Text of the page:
The Sales Enablement Challenge

Sales Enablement offers some unique advantages to drive Sales user adoption. The ability to create new and custom collateral and to effectively collaborate on accounts address big pain points for sales. The CRM world has not implemented these technologies on an industry scale.

Sales Enablement also addresses today’s market realities. Customers and prospects today take more time to educate and filter themselves from the pipeline. Due to this change, Marketing now owns the early phases of the sales cycle. This is positive. Sales can now spend time adding value to the sale rather than educating a prospect about the company and product. Solutions to real business problems has been and will remain at the heart of the complex sale. Sales today needs the skills to focus on the complex sale.

I have enjoyed reading Steve W. Martin’s Heavy Hitter Selling. Having implemented CRM and carried the bag for many years, his message is right on. Sales Enablement will succeed or fail as a methodology based on user adoption. Marketing and Sales need to find ways to work together to make it work. As the article below describes, this is easier said than done.

Heavy Hitter Selling: Why Sales and Marketing Are Always at Odds

Happy Monday.

Gist as Sales Enablement

The Sales Enablement space players are currently focused on the marketing to sales side of the CRM equation. No doubt that these tools have the ability to increase user adoption. I have been a part of enough CRM deployments (over 30 to date) to know. As few weeks ago, I was asked in conversation about where I thought the CRM market was headed. Sales enablement and other productivity tools came to mind. One such application is Gist. In a nutshell, Gist allows to to keep up with your contacts, their blogs, tweets, and news. It is powerful stuff. I have used for meeting prep and background research. Example, I am meeting a CEO this week. Turns out that we had traded a few emails on a tech forum over the past couple of years. Gist highlighted those emails. They were in a nested folder. I would have missed them otherwise. Now, I can incorporate those threads into the conversation.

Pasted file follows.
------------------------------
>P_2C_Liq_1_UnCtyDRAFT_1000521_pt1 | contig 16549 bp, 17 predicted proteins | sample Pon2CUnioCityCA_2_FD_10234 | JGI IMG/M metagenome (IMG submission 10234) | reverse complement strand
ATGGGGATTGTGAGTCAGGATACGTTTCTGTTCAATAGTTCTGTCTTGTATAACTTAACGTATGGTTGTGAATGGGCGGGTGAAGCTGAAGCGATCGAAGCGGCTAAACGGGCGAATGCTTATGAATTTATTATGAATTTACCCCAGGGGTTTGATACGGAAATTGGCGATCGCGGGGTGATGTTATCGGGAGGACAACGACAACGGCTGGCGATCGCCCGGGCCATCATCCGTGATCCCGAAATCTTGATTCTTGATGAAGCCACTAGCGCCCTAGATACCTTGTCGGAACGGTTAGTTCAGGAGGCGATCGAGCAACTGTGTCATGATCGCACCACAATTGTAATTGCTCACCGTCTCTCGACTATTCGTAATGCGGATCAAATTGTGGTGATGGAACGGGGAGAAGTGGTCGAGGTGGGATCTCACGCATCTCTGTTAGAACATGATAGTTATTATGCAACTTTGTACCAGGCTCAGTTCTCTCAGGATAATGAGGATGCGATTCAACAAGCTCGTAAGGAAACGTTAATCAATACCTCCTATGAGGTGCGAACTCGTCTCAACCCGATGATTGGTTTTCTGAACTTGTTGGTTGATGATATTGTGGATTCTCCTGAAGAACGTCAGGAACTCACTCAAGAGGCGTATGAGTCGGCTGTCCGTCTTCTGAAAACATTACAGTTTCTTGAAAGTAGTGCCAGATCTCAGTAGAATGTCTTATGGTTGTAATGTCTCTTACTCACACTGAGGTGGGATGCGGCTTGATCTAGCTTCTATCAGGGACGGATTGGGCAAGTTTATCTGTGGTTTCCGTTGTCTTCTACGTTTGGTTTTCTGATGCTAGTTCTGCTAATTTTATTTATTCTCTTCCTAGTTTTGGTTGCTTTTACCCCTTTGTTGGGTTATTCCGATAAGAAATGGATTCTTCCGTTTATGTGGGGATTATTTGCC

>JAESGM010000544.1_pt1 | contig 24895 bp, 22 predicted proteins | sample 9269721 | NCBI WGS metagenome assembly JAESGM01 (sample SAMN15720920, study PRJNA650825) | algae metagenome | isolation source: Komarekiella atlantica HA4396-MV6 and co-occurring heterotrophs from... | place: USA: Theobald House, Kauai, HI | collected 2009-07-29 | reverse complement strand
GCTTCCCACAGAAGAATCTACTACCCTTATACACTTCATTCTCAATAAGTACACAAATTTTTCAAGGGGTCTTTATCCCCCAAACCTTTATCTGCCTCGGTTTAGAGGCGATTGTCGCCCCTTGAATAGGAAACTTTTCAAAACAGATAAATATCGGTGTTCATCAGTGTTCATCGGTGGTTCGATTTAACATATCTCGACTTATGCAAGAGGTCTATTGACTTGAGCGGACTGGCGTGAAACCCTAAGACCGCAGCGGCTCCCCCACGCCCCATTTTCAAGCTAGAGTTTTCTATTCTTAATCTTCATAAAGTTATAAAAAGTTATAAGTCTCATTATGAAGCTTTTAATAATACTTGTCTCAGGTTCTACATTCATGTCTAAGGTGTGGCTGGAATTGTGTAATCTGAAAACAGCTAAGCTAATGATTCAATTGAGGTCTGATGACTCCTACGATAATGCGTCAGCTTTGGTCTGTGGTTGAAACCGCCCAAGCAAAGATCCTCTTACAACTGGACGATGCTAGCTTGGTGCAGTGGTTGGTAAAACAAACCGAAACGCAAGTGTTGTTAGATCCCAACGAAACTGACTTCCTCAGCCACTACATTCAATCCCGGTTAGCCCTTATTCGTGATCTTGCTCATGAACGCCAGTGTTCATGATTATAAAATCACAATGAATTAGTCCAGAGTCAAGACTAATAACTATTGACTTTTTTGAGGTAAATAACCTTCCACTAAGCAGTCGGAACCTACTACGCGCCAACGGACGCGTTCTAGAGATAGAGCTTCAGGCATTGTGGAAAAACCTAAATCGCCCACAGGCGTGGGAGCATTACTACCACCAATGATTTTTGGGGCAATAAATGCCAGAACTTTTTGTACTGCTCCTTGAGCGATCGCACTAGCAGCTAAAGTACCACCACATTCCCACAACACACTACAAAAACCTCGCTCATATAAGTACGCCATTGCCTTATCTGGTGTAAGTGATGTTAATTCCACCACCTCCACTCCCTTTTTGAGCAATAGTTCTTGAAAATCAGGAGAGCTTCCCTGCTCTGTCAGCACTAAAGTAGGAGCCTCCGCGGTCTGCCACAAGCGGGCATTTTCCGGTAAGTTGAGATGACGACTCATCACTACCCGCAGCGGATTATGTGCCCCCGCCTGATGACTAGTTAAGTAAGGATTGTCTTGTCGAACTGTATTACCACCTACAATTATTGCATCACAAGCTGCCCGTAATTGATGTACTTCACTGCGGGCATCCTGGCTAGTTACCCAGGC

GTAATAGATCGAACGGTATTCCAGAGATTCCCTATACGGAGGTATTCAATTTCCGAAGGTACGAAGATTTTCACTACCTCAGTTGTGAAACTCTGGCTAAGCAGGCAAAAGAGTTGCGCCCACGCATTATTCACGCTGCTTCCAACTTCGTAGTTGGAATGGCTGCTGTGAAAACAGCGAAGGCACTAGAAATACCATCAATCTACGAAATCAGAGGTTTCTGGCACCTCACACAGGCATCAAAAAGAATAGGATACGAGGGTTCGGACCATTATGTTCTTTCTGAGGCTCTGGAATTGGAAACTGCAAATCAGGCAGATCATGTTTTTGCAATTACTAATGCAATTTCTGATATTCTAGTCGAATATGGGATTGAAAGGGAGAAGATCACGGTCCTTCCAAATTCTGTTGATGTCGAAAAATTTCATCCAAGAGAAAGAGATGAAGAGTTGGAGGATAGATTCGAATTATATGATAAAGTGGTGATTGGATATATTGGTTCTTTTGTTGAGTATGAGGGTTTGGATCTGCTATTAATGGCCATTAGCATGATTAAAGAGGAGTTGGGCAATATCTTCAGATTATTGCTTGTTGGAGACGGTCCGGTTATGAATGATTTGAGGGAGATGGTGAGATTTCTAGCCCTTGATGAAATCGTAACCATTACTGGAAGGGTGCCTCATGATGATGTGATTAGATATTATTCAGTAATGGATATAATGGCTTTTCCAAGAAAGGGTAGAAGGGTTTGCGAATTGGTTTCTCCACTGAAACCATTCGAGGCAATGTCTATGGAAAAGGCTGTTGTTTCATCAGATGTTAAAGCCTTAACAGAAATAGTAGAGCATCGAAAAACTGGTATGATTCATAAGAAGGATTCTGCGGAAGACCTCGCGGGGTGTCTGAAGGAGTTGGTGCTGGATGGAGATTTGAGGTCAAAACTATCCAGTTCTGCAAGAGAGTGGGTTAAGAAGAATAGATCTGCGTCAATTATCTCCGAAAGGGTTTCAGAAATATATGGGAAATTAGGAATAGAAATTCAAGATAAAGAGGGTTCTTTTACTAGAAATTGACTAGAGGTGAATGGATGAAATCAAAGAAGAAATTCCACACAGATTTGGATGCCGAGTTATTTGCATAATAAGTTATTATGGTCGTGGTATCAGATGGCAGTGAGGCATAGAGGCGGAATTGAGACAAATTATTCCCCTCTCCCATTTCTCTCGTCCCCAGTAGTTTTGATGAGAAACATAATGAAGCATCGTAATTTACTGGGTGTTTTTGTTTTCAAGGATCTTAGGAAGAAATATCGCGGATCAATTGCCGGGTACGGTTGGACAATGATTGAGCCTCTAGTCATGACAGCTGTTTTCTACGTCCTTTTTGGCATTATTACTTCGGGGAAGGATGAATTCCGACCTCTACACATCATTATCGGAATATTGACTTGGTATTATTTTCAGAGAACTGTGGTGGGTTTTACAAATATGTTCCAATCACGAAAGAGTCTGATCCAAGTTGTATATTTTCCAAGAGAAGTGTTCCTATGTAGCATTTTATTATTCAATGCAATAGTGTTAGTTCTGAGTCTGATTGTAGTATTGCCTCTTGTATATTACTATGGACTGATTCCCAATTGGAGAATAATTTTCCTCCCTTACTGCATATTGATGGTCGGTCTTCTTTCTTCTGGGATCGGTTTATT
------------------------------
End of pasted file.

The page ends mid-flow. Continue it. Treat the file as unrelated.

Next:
The Gist business model may be the Sales Enablement pitch. The ability to provide clarity around contacts, prospects and clients will be a powerful selling point to the enterprise. No need to “clone” your best reps. Your best reps already do what Gist does.

They get the Gist. Pun intended.

Solid read on Sales Enablement

Solid blog post at Sales Enablement provider BizSphere. The Need to Understand the Context B2B Sales People Are Operating In makes several good points.

First, the way customers buy today has changed.
Second, Marketing now owns the early phases of the traditional sales cycle.
Third, sales will spend more time adding value than selling the value proposition.

Tying solutions to real business problems has always been at the heart of the complex sale. In today’s B2B sales environment, sales needs to have the skills for that complex sell.

Thoughts on Sales Enablement

CRM solutions fail most of the time. I always wonder what is meant by fail. I have had my hand in many CRM deployments and only a 2-3 did not meet the clients expectations from initial roll-out. Those that I would consider a “fail” never aligned the technology to the business process from day one. Pretty soon they were on a road to nowhere. Having worked in Sales and having a CRM background, I know why user adoption is not higher. Sales people do not like to be tracked, measured or accounted for against anything other than quota. Think about it. What other organization is measured against a quota, that if not met, will likely result in job loss? Sales is already measured.

The sales enablement concept is very interesting because it gives sales a real reason to use a CRM system. If it does provide value, user adoption goes up, ROI goes up, and hopefully, sales go up. Then everyone will be happy. The average tenure of a Sales VP is currently 19 months. Can your organization survive with 19 months or less of sales data?